The two letter domain name BL.com has been bid up to $172,500, which is below its reserve of between $250,000 and $500,000. Him.com is up to $50,000 and has a reserve somewhere between the current bid and $100,000.
SnapNames, which is now part of Web.com, is running a summer auction that ends around 3PM EDT on Thursday.
Nine domain names in the SnapNames auction have met their reserves. Josu.com is the highest to meet its reserve so far at $1,300. The highest bid in the auction overall is WY.net at $10,500. The reserve on that domain name is between the current bid at $25,000.
Geo domain has a pretty good first day with nearly 10,000 domain name registrations.
.Tokyo launched earlier today and now has 9,598 domain names in the zone file. That means day one adds were near 9,000.
This is by far the largest city to launch a new top level domain name so far, and the numbers seem fairly good.
One Domain Name Wire reader pointed out that Japanese companies often advertise for people to search for them, not type in their domain name. We’ll have to see if habits change in the long run.
The majority of names were registered at GMO’s domain name registrars. That’s the same company that launched .Tokyo. This isn’t a surprise given its market position in Japan.
.Tokyo domain names are open to everyone. Another big geo, .London, will also have open registration after locals get first dibs. .NYC will be a closed geo domain open only to residents and businesses in New York City’s borders.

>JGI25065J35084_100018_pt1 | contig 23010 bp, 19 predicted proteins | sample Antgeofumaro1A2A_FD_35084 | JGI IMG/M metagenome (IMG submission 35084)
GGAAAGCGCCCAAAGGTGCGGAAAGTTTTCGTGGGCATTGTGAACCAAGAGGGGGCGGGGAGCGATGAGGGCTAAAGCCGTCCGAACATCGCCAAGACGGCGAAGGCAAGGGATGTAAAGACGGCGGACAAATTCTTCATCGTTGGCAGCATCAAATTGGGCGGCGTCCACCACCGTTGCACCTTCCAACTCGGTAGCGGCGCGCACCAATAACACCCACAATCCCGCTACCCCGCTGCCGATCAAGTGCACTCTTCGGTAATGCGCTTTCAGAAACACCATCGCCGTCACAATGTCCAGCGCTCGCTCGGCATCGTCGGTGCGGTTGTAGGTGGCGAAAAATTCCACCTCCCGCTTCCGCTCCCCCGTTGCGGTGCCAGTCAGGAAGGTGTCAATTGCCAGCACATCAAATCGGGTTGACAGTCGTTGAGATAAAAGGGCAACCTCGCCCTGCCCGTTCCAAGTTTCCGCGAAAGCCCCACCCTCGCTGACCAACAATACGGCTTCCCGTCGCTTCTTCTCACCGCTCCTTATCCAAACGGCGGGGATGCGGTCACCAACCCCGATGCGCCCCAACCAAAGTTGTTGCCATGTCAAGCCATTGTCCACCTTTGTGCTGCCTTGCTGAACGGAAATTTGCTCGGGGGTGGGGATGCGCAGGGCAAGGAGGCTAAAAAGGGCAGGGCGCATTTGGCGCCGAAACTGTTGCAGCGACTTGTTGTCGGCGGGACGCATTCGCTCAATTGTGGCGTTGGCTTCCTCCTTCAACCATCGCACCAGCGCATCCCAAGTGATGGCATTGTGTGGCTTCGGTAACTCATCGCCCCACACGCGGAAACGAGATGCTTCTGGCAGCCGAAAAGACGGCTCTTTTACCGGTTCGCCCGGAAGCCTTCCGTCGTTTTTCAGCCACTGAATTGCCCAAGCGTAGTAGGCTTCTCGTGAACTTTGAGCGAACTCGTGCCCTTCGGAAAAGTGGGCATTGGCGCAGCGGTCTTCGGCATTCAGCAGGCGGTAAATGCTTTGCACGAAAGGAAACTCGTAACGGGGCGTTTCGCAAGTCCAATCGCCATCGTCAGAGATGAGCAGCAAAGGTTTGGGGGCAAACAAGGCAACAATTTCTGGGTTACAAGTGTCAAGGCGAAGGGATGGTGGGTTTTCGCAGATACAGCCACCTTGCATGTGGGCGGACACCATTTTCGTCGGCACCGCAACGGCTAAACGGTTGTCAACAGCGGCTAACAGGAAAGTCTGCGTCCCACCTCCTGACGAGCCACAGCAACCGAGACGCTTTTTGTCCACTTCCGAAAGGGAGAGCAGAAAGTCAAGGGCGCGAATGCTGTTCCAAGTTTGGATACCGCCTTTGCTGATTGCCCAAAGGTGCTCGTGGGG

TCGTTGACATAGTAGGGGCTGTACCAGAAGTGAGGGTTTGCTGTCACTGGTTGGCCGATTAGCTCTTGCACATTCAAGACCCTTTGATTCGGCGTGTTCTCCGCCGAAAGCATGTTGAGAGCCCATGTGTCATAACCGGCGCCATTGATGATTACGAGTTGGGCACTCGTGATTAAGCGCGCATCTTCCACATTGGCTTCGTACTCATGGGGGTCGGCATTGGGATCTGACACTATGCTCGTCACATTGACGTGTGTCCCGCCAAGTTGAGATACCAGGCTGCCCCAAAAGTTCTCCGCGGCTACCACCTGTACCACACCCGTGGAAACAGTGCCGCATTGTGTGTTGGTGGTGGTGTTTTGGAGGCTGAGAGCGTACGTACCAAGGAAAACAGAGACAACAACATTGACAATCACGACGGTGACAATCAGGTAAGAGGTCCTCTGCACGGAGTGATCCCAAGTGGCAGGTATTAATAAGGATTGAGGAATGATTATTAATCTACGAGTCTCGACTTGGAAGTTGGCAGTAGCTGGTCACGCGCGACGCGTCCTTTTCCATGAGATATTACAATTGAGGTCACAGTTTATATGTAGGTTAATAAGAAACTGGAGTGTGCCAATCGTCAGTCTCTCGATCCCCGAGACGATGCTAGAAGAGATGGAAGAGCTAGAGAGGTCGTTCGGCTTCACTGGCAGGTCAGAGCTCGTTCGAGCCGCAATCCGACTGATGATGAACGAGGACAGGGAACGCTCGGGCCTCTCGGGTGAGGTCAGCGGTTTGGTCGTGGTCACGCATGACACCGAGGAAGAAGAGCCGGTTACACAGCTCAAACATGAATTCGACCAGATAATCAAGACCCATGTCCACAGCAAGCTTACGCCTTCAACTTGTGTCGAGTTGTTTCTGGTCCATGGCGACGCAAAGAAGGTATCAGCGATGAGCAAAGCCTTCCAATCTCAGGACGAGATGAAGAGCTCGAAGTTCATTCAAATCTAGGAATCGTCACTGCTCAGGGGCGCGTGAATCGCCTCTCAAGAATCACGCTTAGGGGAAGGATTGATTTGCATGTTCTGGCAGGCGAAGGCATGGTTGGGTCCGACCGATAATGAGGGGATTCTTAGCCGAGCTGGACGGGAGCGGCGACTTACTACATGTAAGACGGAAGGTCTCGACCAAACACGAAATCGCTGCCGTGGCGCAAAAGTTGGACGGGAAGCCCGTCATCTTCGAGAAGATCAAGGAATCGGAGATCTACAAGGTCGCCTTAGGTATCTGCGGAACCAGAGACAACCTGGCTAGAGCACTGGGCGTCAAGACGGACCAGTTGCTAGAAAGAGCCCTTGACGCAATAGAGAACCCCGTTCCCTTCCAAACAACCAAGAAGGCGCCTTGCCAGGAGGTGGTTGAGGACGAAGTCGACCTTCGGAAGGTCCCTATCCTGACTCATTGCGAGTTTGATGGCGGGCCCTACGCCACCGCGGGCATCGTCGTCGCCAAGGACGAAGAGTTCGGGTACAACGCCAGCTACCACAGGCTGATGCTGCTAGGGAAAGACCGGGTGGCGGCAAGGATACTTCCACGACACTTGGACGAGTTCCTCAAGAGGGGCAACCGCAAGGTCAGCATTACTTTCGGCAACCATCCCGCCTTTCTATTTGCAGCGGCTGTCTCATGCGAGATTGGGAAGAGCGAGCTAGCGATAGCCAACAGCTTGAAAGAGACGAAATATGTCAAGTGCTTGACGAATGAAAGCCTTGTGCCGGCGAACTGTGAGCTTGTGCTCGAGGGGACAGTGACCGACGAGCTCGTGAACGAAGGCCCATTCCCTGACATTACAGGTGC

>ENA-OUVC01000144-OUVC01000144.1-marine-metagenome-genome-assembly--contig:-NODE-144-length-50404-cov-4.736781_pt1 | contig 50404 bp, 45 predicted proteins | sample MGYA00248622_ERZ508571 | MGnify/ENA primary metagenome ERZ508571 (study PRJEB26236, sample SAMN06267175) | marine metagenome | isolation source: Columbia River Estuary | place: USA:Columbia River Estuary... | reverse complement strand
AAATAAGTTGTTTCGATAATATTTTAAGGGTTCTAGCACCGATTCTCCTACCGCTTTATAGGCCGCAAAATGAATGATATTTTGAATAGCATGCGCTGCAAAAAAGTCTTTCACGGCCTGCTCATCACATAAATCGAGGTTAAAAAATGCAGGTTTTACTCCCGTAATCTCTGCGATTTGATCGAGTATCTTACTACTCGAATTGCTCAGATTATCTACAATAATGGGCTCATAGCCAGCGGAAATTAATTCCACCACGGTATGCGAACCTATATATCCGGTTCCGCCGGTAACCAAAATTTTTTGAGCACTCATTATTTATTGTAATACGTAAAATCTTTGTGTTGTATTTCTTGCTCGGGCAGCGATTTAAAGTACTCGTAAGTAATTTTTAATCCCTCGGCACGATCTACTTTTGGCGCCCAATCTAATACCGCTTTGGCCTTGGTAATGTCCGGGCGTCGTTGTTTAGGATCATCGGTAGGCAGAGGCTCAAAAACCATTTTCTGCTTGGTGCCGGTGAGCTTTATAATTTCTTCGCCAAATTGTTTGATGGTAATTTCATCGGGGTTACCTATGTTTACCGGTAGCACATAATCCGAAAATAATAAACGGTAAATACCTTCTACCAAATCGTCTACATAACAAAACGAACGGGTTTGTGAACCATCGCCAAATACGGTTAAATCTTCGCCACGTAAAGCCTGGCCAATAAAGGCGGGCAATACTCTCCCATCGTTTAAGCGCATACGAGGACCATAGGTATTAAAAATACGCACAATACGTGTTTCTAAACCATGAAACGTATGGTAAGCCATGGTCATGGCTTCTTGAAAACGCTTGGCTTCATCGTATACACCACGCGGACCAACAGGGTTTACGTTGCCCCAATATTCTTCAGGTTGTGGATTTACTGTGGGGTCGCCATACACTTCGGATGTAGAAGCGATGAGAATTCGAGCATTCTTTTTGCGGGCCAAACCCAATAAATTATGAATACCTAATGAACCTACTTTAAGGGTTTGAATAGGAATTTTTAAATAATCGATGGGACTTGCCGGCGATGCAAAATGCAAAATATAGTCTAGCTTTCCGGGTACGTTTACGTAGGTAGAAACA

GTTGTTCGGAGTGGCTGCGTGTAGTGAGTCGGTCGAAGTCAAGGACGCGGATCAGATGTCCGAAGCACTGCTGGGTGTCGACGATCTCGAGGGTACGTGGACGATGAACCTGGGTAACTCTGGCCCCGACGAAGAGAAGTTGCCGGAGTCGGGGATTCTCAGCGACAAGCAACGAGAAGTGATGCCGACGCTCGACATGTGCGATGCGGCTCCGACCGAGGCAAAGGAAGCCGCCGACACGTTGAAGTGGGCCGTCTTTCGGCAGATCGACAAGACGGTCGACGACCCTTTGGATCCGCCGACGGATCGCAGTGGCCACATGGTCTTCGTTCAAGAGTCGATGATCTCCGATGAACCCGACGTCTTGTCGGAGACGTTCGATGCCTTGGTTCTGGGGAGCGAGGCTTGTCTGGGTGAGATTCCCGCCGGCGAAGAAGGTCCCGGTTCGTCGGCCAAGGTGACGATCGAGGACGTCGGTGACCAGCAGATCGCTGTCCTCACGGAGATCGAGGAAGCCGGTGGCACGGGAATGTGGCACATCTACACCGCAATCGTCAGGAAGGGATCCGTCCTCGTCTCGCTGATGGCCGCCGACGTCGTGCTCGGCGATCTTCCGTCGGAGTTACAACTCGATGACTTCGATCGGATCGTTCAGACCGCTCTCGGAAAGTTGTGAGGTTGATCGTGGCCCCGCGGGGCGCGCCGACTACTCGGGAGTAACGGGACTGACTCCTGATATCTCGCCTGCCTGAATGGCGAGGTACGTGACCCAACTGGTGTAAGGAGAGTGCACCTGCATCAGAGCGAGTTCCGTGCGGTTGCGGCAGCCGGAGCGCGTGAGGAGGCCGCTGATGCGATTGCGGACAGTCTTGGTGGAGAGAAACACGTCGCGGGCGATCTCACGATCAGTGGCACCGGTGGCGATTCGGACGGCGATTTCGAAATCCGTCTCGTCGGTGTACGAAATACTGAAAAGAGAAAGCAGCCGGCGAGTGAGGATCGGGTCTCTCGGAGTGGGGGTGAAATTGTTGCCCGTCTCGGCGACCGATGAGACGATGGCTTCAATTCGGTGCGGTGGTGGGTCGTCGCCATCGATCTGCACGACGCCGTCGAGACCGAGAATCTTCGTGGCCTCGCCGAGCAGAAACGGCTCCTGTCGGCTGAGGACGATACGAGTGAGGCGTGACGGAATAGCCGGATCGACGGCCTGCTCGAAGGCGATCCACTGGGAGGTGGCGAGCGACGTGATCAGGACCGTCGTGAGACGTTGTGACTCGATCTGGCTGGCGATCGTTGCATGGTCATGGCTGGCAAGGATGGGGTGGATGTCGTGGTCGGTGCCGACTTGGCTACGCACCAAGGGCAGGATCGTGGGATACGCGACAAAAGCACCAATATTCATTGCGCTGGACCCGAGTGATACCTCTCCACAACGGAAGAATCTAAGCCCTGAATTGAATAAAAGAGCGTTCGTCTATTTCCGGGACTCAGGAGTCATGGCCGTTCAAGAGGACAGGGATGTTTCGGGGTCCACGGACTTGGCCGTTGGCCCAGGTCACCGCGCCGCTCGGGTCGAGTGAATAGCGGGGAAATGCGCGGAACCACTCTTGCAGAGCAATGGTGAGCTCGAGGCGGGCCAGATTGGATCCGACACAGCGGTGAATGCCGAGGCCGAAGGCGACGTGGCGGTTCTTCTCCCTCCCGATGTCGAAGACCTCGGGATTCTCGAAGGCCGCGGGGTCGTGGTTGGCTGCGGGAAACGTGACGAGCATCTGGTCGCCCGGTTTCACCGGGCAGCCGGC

Appraising homes is easy compared to valuing domain names.
Texas doesn’t have an income tax. But the state needs revenue from somewhere, and in Texas that “somewhere” is mostly property taxes. Every year I have to pay about 2.4% of my home’s value in property taxes.
This steep rate creates a bit of a dance each year. The counties appraise homes by an automated system, kind of like Estibot. Then you have to argue with the county that the computer-generated appraisal is wrong.
That’s how I spent my morning. Arguing that something I own is worth less than an appraisal.
It strikes me as a sharp contrast to what we’re wired to do. We spend our days arguing with people that our domain names are worth more than other people think the are.
The truth is, the county’s version of Estibot isn’t that bad. Unlike with domain names, comps are reasonably easy to pull. Even though many of the homes on my street are 20 or 30 years older than mine, there’s a model for taking this into consideration.
I’m looking at my appraisal right now along with a sale of home across the street. The county knows how much that home sold for last year. Then it adjusts.
First it adjusts for the quality of the build. Then the condition, age, home features and size. That comes up with a number.
Try comparing just two houses like this and you might get a wacky number. So they compare it to about five homes in the neighborhood.
A perfect number? No. But it’s directionally correct.
I can’t say the same thing about domain name valuation. (I’m not just talking about Estibot here. Estibot does a fine job of highlighting the factors to consider in domain valuation).
The issue with domain valuation is two-fold: an almost complete lack of comps and the unique nature of every single domain name. There are no square feet to compare. No depreciation to adjust for. Each domain name is completely unique.
Indeed, we work in an extremely inefficient market. That creates great challenges and opportunities.